Why do Sikhs grow their hair?
Sikhs refer to people who follow Sikhism, one of the world’s largest religions. Sikhism mainly focuses on living a life that is considered truthful. Teachings are based on the Holy Scriptures according to Guru Granth and ten other gurus. Most Sikhs reside in a region in the northern part of India but there are also other Sikhs who live and work in other countries around the world including the US. Sikhs are also known to grow their hair long including the men. With this kind of look and tradition, many people have often wondered why this is so. Sikhs basically don’t cut their hair because of their own religion. The hair is very sacred for Sikhs and it is part of their teachings that they should grow their hair long.
For Sikhs, growing one’s hair long is referred to as “Kesh” and it is a religious tradition that has been passed on from previous generations. The hair is said to be a symbol of respect to God and this is why they don’t have it cut. Instead, the hair is allowed to grow long naturally and tied into knot. In most cases, the tied long hair may need a Kanga to hold it in place and this piece will then be covered by a long cloth called a turban. The hair or “kesh” is one of the “5 k’s” or external symbols that were taught to Sikhs by Guru Gobind Singh. Growing the hair long is basically part of being Sikh and it symbolizes one’s respect for his/her own church and to God.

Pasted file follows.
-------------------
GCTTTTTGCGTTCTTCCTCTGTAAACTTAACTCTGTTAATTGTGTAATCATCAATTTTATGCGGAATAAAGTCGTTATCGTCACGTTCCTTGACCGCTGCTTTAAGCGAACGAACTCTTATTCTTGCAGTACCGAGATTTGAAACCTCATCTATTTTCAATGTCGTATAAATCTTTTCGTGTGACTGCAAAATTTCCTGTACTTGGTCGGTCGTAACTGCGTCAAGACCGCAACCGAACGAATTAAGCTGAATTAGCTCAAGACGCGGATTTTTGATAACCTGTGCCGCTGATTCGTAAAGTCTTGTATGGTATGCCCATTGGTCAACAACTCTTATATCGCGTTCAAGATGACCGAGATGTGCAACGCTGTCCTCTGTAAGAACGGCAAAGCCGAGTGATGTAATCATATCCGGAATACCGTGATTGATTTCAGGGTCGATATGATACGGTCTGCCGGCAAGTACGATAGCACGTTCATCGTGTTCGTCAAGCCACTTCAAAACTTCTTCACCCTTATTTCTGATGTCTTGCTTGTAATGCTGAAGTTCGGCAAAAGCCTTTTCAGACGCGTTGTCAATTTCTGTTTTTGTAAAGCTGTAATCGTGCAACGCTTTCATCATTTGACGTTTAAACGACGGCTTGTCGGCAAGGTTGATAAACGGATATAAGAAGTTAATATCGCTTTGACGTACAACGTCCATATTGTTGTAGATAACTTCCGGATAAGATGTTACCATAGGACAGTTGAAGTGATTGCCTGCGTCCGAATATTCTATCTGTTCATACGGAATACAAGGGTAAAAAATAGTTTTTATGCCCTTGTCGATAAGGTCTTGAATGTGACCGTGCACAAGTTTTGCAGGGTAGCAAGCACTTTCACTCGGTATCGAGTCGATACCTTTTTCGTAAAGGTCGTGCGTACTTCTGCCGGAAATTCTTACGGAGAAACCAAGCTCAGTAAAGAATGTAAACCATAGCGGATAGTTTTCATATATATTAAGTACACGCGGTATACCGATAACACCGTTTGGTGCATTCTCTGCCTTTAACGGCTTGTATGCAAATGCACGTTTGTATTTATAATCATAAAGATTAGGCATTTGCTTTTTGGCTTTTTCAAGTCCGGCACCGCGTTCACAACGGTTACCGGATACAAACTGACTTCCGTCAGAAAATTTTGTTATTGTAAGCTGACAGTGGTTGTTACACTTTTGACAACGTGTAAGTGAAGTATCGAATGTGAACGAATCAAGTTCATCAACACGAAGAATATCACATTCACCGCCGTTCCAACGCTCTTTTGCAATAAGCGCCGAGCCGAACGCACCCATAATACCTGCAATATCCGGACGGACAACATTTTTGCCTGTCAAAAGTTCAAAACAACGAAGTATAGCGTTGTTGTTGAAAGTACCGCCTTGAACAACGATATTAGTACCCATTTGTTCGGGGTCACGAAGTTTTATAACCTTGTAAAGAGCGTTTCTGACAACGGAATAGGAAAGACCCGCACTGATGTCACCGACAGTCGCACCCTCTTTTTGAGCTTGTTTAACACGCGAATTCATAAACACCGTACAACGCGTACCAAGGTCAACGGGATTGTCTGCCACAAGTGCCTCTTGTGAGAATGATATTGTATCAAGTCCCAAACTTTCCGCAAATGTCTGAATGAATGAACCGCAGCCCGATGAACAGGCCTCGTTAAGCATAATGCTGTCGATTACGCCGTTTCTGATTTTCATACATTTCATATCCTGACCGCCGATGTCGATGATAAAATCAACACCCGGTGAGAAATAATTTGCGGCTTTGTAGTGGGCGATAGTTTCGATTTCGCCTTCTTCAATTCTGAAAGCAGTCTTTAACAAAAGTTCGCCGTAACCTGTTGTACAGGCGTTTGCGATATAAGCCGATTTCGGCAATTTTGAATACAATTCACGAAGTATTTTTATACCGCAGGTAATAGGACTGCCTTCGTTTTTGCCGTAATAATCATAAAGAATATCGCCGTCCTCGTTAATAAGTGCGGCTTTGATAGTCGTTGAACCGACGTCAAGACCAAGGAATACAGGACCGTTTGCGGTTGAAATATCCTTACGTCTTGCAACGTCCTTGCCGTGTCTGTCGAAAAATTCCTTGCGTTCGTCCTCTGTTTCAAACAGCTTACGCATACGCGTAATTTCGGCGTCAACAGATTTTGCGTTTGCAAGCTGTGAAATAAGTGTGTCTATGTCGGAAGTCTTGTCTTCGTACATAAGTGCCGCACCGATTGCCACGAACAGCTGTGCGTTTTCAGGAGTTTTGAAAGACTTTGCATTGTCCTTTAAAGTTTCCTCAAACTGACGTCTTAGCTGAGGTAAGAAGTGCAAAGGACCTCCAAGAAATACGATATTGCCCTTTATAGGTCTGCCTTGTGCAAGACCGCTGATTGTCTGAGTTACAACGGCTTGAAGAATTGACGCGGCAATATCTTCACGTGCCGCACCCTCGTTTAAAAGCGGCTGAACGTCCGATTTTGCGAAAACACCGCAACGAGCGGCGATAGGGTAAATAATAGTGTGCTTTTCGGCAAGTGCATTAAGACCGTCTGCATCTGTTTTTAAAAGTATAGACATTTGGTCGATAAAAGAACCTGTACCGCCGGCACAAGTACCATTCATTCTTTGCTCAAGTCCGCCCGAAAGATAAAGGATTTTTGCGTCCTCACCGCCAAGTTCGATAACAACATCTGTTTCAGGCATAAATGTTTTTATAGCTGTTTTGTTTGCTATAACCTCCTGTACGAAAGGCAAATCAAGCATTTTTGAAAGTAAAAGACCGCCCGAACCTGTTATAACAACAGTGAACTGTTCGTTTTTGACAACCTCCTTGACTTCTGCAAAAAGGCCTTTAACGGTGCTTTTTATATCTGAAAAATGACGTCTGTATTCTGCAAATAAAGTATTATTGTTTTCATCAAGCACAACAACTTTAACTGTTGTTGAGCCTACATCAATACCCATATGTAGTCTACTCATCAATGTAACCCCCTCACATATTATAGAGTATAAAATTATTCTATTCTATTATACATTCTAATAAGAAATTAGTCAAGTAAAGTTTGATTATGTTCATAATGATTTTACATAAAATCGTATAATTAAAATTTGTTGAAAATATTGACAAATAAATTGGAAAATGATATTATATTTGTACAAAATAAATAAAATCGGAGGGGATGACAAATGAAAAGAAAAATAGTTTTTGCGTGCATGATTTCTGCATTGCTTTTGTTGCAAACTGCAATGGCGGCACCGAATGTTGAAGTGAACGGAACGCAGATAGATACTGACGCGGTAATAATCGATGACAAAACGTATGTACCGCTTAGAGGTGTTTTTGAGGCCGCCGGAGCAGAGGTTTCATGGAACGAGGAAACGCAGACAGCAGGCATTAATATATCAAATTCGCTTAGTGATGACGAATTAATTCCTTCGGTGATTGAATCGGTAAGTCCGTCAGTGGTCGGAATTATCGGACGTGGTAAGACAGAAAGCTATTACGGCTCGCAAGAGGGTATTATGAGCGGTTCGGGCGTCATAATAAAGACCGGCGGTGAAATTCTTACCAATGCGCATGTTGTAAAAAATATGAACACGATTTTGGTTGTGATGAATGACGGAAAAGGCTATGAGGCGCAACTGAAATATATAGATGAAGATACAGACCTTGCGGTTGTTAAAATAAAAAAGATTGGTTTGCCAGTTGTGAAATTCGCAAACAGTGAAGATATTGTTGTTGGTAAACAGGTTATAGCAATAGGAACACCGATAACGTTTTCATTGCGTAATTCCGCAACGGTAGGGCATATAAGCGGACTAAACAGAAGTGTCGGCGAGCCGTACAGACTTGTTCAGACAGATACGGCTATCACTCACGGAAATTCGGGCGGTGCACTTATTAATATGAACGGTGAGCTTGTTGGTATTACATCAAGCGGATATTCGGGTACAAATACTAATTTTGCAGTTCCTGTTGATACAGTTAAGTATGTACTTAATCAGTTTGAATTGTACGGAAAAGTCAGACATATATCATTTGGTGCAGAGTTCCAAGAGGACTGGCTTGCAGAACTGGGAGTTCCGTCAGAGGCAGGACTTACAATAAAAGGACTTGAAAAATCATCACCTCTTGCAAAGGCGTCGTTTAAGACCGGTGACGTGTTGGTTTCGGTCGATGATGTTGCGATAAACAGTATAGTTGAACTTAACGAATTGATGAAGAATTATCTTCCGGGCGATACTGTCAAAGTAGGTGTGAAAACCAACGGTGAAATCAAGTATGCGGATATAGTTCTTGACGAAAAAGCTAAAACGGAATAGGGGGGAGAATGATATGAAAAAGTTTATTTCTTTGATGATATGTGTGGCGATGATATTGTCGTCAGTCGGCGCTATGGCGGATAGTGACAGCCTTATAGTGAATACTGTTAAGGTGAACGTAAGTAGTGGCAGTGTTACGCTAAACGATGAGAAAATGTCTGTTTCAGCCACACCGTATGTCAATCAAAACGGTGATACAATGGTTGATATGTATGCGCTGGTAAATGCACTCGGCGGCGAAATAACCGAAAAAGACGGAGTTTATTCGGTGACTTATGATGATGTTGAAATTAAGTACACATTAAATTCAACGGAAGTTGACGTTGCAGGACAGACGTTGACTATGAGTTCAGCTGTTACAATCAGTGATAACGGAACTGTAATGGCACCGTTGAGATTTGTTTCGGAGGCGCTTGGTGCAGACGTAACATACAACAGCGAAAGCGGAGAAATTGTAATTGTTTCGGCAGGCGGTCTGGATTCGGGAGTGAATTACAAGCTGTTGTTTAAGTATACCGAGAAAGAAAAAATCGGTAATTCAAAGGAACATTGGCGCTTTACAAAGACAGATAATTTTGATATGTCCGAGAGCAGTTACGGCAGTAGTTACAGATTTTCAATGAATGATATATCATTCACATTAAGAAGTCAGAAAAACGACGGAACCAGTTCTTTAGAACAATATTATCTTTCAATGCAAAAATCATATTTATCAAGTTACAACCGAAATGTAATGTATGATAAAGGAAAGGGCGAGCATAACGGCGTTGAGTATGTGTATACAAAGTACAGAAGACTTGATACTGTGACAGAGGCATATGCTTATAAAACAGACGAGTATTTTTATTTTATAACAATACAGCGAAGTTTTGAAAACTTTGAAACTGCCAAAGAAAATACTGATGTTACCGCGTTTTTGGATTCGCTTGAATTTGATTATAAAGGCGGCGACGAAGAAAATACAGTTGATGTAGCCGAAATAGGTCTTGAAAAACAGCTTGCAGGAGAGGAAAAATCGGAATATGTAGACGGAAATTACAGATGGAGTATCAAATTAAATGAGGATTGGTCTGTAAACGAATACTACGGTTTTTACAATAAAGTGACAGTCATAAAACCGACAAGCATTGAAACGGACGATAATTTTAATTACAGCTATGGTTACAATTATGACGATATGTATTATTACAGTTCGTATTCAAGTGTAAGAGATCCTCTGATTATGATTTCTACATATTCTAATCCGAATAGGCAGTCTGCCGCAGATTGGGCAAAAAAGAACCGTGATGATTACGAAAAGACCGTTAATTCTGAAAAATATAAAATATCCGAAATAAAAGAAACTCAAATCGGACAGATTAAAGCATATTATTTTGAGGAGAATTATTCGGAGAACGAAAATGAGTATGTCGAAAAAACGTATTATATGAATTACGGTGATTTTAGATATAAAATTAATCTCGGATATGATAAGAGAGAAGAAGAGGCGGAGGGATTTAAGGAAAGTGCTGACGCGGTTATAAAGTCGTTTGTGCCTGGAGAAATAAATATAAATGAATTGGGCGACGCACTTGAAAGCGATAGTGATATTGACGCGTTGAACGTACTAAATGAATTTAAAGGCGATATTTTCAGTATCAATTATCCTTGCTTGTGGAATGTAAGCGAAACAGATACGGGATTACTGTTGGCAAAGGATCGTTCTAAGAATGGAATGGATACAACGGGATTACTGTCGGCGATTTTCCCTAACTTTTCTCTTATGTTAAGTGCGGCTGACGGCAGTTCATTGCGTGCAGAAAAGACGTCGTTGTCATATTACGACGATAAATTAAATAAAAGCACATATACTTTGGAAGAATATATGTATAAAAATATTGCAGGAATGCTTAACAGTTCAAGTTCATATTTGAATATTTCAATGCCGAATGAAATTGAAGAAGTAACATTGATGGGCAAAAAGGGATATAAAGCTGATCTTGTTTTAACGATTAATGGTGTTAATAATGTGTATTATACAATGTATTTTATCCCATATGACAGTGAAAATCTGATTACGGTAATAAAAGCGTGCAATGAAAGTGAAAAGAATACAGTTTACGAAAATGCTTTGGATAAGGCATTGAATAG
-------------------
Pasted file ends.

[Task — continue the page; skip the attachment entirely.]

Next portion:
Long hair among Sikhs also represents the person’s devotion to God. As explained by Guru Gobind Singh, the use of razors or shaving off hair is tantamount to committing a sin. Some followers were even persecuted just because of their long hair. There were also Sikhs in the past that had given up their lives in exchange for cutting their hair short. Cases like this bring out the importance of growing their hair long among Sikhs.
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